Sunday, December 18, 2011

The ECB or: How I Learned to Stop Worrying and Love the Bonds

Lots of talk has been growing lately about the fate of the EU in the midst of by far its biggest economic crisis in its still short existence. Some have even gone so far as to say that the EU will collapse, that it was always going to collapse, or that it should be ditched, anyways.

The EU was and still remains a good idea. As a cultural achievement it is unique, and as a recipe for further cooperation and cultural ties, it remains potent. The economic problems of the European bloc are largely independent of the EU existing or not, with the only real drag being that countries like Greece can not affect their money, as they are tied to the Euro. Their debt issues, however, are not an EU cause and effect.

Monetary issues aside, the EU is not in its final throws or doomed to insolvency. The new "fiscal union" is still a bit wishy-washy but it's a definite step in the right direction.

One looming problem is France and Germany and how they have wrangled such control over the EU, with Central and Eastern European members publically complaining about their diminishing political role. Merkel and Germany want to bring in "Ordnung" and a more focused drive on austerity and low wage growth and such, and that's a fair suggestion, considering how America's systemic debt wreaked havoc on the economy, but with France and Germany offering the only two visions for the EU so far, and both of them being rather long term in nature, someone needs to step in and convince the investors and bond markets that in the short term, defaults/state bankruptcies aren't going to happen. The ECB needs to be fully involved at this point, but the Germans aren't letting them introduce cash into the system. Austerity is a good long term solution, but growth is the biggest issue right now, particularly in southern Europe. But with the UK - well, Cameron at least - continuing to want to be a footnote in Europe, there may not be any country that can offer a third option to Germany and France.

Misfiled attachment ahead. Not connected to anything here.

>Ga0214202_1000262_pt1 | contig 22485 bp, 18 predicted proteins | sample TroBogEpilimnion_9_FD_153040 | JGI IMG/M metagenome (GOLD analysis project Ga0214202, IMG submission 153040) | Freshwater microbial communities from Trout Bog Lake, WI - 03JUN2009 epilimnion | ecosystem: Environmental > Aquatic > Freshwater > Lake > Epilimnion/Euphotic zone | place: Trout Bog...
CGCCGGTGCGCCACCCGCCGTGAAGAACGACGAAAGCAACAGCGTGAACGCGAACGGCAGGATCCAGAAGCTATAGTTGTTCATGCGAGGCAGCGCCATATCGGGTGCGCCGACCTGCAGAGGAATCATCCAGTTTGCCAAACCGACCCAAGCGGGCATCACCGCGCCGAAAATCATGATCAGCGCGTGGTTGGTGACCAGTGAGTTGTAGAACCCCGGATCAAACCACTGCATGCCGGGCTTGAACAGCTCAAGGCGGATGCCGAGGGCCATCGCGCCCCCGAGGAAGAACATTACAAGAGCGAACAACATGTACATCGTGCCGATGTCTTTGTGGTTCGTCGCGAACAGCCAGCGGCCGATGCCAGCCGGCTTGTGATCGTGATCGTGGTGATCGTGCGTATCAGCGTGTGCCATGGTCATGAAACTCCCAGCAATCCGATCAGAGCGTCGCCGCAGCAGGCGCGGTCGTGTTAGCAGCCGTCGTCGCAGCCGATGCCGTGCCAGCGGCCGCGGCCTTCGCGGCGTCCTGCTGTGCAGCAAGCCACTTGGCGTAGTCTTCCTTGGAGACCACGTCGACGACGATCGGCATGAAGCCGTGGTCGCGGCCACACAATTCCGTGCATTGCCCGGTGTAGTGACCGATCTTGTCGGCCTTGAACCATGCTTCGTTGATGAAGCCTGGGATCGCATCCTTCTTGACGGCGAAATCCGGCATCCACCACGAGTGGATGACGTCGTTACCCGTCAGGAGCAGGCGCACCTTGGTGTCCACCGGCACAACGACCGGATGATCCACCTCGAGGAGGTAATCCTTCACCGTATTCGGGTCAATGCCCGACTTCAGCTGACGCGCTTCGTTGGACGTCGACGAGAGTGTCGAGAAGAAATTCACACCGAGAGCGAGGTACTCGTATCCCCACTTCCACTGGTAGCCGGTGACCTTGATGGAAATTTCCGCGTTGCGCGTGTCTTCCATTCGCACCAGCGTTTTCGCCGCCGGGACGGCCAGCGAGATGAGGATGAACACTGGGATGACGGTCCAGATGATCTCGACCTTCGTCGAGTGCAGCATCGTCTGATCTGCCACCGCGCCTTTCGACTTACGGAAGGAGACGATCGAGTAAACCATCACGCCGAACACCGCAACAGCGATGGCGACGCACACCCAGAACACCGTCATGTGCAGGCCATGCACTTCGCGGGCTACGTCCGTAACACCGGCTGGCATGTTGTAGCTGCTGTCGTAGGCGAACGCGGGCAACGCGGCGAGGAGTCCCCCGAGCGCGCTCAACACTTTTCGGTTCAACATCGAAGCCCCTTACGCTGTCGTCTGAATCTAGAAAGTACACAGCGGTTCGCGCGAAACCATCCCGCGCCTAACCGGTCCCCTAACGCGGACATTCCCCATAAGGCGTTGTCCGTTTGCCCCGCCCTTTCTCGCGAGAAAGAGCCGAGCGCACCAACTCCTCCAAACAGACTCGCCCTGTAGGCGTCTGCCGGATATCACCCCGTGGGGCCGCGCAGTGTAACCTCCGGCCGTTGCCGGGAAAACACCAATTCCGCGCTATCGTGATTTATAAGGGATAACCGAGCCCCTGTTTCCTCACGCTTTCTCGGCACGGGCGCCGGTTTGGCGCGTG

However, one of the root problems has been, and continues to be, the EU's low growth. This model of low growth, low consumption, low inflation, low unemployment, and low wage increase, is the model that Germany has followed and tried to push, but it's just not the best model to follow. This is why austerity isn't going to work right now, and why Germany's race to the bottom through trade surplus has been so damning to the EU.

Besides general reform to make the EU more efficient, less susceptible to corruption, etc., Germany needs to stop fighting the Eurobonds move, more bailout money needs to be offered to countries that require it to be kept afloat, and the ECB needs to be allowed to inflate the Euro. The lack of monetary flexibility and resistance to it is just throwing a wrench into the whole system. The problem is that individual countries inside the EU can't inflate or deflate their currency to meet economic needs, since they're all tied to the Euro. But if the ECB can't influence the Euro, then one of the most crucial elements on the table is gone.

Then, Germany just needs to give up its current economic trajectory. Low growth and siphoning wealth away from other countries via the trade surplus throws everyone under the bus, including Germany if the whole system fails.

China has already offered gobs of money to the EU, but has requested trade normalization, which the west, seeing China as the big bad boogey man, seems hesitant to do. But both the US and China have huge vested interests in the EU, particularly China, which, as an export based economy, needs that market to retain its (the EU) consumer spending. China is also trying to buy influence on an international stage; what better way then to help the EU with some money when needed? And while Germany is part of the problem, as I alluded to, they have the money and resources to help alleviate it.

Unfortunately, a lot of the conservative groups are switching this economic debate into a political one, and trying to limit the central bank, regulation, and labor laws. Those won't inherently fix the growth problem - see, the US. Monetary fixes and spending are what is needed to be done, which neither ideological base seems intent on. Sometimes, you have to bite the bullet. Hardcore, compromise-less ideology does not always work in politics. Did anyone in the US want to see tax money given to car companies? Not particularly, but the alternative was much worse. Same with the EU. Do we want to see the banks and governments get our money? No, not really. But more people don't want a severe depression, either.

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